Rainbow spacecraft and how humanity might end

19.32, Thursday 6 Aug 2020

I’m a proud member of the British Interplanetary Society so I go to lectures at the HQ in Vauxhall from time to time, and every month I get the latest edition of their academic journey, JBIS, through the letterbox.

You should be a member. As a taster, I’ve put the table of contents of the latest JBIS on my Instagram, and I’ll type it out here too:

General Interstellar Issue

Protocols for Encounter with Extraterrestrials: lessfroms from the Covid-19 Pandemic

Water and Air Consumption Aboard Interstellar Arcs

Habitability of M Dwarfs: a problem for the traditions SETI?

On a Spectral Pattern of the Von Neumann Probes

Reworking the SETI Paradox: METI’s Place on the Continuum of Astrobiological Signaling

Dynamic Vacuum Model and Casimir Cavity Experiments

Good stuff!

It’s a bit of an oddball institution. JBIS is always delivered late, and it all feels a bit fuddy-duddy and old white guy, then suddenly there’s a remark in a lecture about asteroid mining being commercially viable in 2046 and somebody in the audience from BAE or Lockheed or similar stands up and says, actually we’re using 2044 in our planning.

And they also did the first ever engineering study of an interstellar mission, back in 1973-78, and that became the foundation for everyone else’s work since. The list of space projects BIS has influenced is staggering.

It’s the conversations over lunch.

At an event a few years back, I bypassed the sandwiches and honed in on some particularly intense looking chocolate cake, and accidentally got talking to a guy who it turned out specialised in existential risks to humanity. So I asked him to tell me his favourite way that humanity could end. In the event, he gave me two.

First, we could get hit by an exotic particle, called a strangelet I think (it was a long time ago, I only half remember). It would be a quirk of physics and the effect would be that the Earth would get converted into a cloud of more strangelets in about a millionth of a second. So that would be that and we would never know.

Second, he said, there’s a type of apocalypse called something like the economic zombies scenario and it was problematic for him because he felt we were on that track, and it was inevitable.

The short version is this, as far as I can recall:

The history of humans and technology is that we outsource human functions in the name of economic efficiency. Don’t dig by hand, get a spade. Don’t do mental arithmetic, get a calculator. Etc.

So the logic of that is hard to escape. Imagine two communities. One chooses to adopt technology, the other doesn’t – perhaps because they have anticipated this outcome and are trying to avoid it. In the long term, the community that outsources and adopts the technology will out-compete the one that doesn’t.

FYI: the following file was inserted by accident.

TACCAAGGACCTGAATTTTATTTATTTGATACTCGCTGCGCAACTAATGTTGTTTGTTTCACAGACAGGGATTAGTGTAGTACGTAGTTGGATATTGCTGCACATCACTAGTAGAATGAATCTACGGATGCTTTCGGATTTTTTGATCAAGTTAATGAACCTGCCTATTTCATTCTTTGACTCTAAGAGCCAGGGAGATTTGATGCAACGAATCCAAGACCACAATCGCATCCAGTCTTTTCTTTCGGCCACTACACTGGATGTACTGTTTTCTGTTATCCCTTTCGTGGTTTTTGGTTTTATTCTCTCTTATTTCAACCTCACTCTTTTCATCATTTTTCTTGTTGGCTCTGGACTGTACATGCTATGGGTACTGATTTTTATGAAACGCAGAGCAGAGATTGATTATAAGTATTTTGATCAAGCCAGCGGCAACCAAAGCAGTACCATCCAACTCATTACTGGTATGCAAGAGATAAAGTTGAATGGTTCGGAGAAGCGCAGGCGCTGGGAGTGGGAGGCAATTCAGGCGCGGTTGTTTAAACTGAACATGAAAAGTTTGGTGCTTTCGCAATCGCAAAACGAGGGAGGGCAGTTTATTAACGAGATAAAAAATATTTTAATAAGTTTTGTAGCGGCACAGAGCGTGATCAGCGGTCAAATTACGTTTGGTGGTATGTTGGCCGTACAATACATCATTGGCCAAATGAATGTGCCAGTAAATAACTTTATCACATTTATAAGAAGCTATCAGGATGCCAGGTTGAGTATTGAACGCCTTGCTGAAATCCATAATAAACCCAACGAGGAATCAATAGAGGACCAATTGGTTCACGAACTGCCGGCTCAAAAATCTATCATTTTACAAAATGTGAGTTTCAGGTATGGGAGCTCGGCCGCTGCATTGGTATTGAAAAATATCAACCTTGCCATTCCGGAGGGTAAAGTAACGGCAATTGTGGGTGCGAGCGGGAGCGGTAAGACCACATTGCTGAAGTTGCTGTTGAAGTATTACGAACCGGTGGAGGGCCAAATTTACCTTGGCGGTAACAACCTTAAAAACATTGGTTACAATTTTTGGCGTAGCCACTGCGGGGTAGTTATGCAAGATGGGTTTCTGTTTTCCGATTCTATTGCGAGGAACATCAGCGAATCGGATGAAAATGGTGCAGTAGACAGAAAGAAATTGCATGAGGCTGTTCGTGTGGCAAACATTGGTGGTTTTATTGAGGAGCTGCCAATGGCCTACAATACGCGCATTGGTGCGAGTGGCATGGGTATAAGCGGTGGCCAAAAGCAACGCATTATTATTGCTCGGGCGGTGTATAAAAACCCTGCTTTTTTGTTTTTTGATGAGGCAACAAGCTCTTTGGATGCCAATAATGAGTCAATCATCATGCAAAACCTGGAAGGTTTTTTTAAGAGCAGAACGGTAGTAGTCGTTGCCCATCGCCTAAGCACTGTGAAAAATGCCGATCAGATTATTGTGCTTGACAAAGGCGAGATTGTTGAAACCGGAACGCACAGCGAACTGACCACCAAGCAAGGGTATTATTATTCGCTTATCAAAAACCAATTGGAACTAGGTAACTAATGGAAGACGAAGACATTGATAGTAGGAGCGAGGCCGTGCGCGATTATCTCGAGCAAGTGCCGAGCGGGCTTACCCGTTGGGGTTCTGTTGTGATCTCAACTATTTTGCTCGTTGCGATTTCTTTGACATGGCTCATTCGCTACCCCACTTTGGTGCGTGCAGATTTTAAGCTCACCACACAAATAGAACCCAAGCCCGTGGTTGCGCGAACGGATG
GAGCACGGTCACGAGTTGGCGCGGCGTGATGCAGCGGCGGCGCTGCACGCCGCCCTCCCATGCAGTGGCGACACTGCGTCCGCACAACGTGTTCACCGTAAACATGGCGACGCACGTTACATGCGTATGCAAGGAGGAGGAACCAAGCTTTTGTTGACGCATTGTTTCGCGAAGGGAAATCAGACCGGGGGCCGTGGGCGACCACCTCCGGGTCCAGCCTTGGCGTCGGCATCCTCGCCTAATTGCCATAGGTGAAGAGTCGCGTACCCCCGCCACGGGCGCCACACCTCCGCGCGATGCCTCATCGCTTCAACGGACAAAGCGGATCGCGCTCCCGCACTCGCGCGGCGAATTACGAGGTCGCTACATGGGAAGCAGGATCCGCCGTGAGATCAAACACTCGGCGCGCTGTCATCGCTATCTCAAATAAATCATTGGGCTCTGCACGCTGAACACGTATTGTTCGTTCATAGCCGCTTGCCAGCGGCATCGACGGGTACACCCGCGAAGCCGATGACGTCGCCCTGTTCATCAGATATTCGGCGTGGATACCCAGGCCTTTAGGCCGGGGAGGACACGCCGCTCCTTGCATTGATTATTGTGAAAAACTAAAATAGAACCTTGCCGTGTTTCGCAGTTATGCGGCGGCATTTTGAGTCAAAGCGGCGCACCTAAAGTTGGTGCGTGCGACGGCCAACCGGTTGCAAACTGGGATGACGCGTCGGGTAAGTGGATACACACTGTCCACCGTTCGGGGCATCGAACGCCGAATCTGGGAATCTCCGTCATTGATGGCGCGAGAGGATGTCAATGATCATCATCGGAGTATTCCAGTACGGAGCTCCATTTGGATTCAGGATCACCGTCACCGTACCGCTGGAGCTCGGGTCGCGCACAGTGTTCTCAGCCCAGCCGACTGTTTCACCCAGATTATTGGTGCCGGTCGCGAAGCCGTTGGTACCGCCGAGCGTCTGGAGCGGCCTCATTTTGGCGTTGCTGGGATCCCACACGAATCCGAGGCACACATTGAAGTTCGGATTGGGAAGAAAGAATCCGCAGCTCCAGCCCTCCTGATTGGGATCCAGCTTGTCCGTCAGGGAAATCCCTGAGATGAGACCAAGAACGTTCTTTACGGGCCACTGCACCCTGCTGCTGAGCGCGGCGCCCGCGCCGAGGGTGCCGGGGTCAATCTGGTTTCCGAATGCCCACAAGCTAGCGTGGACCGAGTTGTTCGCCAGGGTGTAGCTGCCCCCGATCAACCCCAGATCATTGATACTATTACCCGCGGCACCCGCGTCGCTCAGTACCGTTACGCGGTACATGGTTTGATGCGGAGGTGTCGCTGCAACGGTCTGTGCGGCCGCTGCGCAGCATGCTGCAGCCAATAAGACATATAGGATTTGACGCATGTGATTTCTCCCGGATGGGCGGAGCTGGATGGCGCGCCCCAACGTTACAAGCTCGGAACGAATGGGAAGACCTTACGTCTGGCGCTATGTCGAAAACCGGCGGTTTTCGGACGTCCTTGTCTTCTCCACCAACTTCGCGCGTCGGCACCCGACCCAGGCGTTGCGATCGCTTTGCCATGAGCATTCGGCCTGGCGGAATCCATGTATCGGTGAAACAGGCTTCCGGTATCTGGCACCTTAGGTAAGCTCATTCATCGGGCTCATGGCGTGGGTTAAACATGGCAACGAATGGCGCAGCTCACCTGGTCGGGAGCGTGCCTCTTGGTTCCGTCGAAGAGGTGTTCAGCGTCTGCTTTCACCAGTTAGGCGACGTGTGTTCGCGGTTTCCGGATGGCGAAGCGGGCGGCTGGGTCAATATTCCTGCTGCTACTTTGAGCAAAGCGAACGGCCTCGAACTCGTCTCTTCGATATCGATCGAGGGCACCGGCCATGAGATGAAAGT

On and on it goes. Until eventually we can see that the final impediment to efficiency is consciousness itself. So we end up outsourcing our individual planning and decision making, taking the human out the loop. Brain implants or some such.

At each stage of this, the next step is logical and inevitable. We’re on the road.

What this guy said is that if you then visited this future Earth, aliens visiting in a spaceship, say, what you would see is a planet of billions of humans, a hive of activity, doing exactly what we do now but with verve and incredible efficiency – and dead behind the eyes.

Economic zombies. The end.


JBIS. Sometimes the academic papers have an unexpected poetry.

There’s a paper from 2018 that has stuck in my head ever since.

As background, there’s a way to propel probes called a solar sail – essentially a giant, reflective sail, unfurled when the probe is sufficiently far from anything else. As sunlight hits it, the probe accelerates… just a touch. In space, there’s no friction to slow you down. So the probe gets faster and faster… It’s slow to get going but incredibly efficient because the probe doesn’t have to carry its own fuel.

So! This paper says that, instead of reflecting the light, it can be diffracted – photons split into component colours as they pass through the sail instead of being reflected. And that provides momentum, which is neat and the point of it. The paper is called Flying on a Rainbow - A Solar-Driven Diffractive Sailcraft.

Abstract: Radiation pressure afforded by natural broadband sunlight upon a transmissive diffractive sail is theoretically and numerically investigated. A grating period of one micrometer is found to convert 83% of the solar black body spectrum into sailcraft momentum. Non-optimized orbit-raising trajectories for diffractive and reflective sails are compared. Potential advantages of diffractive sails are also described.

The advantages: photons both propel the craft but can also, after they pass through, charge photovoltaic cells. So light does double duty. Second, the sail can also alter direction opto-electronically (rather than having to physically shift the whole thing, which is hard because solar sails are vast).

But but but. The image of it all.

A populated, far future solar system - the planets and the asteroids teeming with life in its infinite variety - but each only a tiny dot in the vast and deep dark gulf of space.

Between these outposts, we can imagine hairline necklaces around the sun, barely curving transfer orbits – optimal arcs from one oasis to the next, set by celestial mechanics and gravitational potential.

And along these invisible paths, discernible only through the eyes of mathematics, against the black desert of space: continuous trains of spacecraft, their movement barely visible at this distance, fragile metal habitats and cargo ships each at the centre of their own football-field silk-thin sail, tacking on sunshine, and that, when you look through it, diffracts the sun and the stars behind into dazzling rainbow shards.

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